Updated: Dec 19, 2019
When nonprofits look at raising funds, many times the inexperienced board members, executive director or even the development director suggest “let’s write a grant!” Many assume it is easier to ask a foundation for several thousands of dollars rather than asking hundreds of people for a donation. All you need is a template or boilerplate that can be used over and over again with different foundations, right? The reality is a nonprofit needs both grants from foundations and donations from individual supporters to provide the diversity of funding for the organization.
Another myth is that grant writers are paid only if the grant is funded and they are paid a commission. Grant writers, like any other professional, are paid for their time and talent. It is unethical for a professional fundraiser or consultant to accept commission-based payments. Here’s what you need to know about applying for a grant from a foundation.
Do your research. Which foundations fund what you do?
Foundation Directory Online is a subscription service that is often available at local libraries.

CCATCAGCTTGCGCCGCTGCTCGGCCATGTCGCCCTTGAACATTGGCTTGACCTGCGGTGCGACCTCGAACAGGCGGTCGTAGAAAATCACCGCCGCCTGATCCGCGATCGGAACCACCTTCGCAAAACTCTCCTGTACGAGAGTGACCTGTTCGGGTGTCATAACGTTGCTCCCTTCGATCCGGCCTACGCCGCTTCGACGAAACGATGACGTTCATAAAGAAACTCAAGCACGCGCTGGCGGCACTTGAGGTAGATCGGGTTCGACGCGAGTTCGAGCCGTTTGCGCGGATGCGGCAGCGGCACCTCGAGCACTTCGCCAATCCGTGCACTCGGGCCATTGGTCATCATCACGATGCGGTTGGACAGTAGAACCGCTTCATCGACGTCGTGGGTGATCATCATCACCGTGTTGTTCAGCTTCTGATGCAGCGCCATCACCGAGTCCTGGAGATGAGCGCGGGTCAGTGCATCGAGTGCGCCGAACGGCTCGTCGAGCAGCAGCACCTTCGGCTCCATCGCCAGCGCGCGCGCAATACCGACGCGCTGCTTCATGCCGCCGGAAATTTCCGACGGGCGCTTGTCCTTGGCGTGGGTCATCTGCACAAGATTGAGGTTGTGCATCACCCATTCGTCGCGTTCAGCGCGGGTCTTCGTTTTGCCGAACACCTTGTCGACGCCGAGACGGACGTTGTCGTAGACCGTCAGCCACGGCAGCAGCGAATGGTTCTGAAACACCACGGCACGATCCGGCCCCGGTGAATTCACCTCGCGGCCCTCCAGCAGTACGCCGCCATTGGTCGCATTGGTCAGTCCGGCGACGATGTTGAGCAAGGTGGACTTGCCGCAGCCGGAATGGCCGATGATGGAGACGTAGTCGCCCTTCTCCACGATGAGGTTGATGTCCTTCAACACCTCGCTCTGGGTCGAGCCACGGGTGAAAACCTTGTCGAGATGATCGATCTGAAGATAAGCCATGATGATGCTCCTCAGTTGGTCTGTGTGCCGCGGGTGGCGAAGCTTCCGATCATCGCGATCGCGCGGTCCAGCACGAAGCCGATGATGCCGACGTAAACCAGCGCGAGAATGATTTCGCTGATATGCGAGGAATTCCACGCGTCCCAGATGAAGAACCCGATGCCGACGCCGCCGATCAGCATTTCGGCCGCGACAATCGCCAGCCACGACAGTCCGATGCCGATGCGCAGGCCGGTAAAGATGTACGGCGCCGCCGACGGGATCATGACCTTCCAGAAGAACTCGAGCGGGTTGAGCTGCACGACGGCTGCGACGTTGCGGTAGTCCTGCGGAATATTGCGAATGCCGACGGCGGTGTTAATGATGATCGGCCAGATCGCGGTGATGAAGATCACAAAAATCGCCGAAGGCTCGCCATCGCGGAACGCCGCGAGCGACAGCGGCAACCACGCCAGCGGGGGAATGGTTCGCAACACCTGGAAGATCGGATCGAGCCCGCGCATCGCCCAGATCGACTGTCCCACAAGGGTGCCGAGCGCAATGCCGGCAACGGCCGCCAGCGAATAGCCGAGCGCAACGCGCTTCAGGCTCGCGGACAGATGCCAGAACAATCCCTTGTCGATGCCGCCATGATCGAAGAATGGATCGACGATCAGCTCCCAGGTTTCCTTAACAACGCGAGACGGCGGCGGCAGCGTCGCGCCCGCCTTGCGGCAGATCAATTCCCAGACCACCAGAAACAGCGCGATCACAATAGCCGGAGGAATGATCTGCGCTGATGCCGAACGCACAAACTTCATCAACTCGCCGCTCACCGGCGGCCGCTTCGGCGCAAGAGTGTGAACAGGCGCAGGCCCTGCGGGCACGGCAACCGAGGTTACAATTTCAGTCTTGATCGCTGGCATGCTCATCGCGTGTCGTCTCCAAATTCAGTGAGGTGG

The foundation’s website.
The 990’s of other nonprofits that serve a similar population as yours.
Track your program goals and measurable outcomes
Keep consistent donor records
Have appropriate policies and procedures in place
Follow the Generally Acceptable Accounting Principles (GAAP)
Don’t recreate the wheel.
Set up an electronic file that includes such documents as up-to-date program descriptions, a list of your board of directors, a list of staff and their positions, current budget, financials, 990 and audit, if available. You will also need a current copy of your IRS determination letter. These are just the basic documents. There may be other requirements from different foundations.
How many grants do I need to write, is another question I’m frequently asked. The answer is, it depends, but generally, a nonprofit starting to write grants might have one in ten proposals funded. It is a numbers game. The more you submit, the more likely you are to be funded by someone. The temptation at this point is to submit the same grant to everyone. But having a strategic approach is key and you must pay attention to what each foundation wishes to fund.
Remember, in addition to asking for funding you are also building a relationship with the program officer at the foundation. They want to see you grow and be successful.
We Can Help
Dynamic Development Strategies can help. We offer coaching and fundraising services for our nonprofit clients. We specialize in startup and smaller nonprofits because we understand your challenges. Please contact us for more information.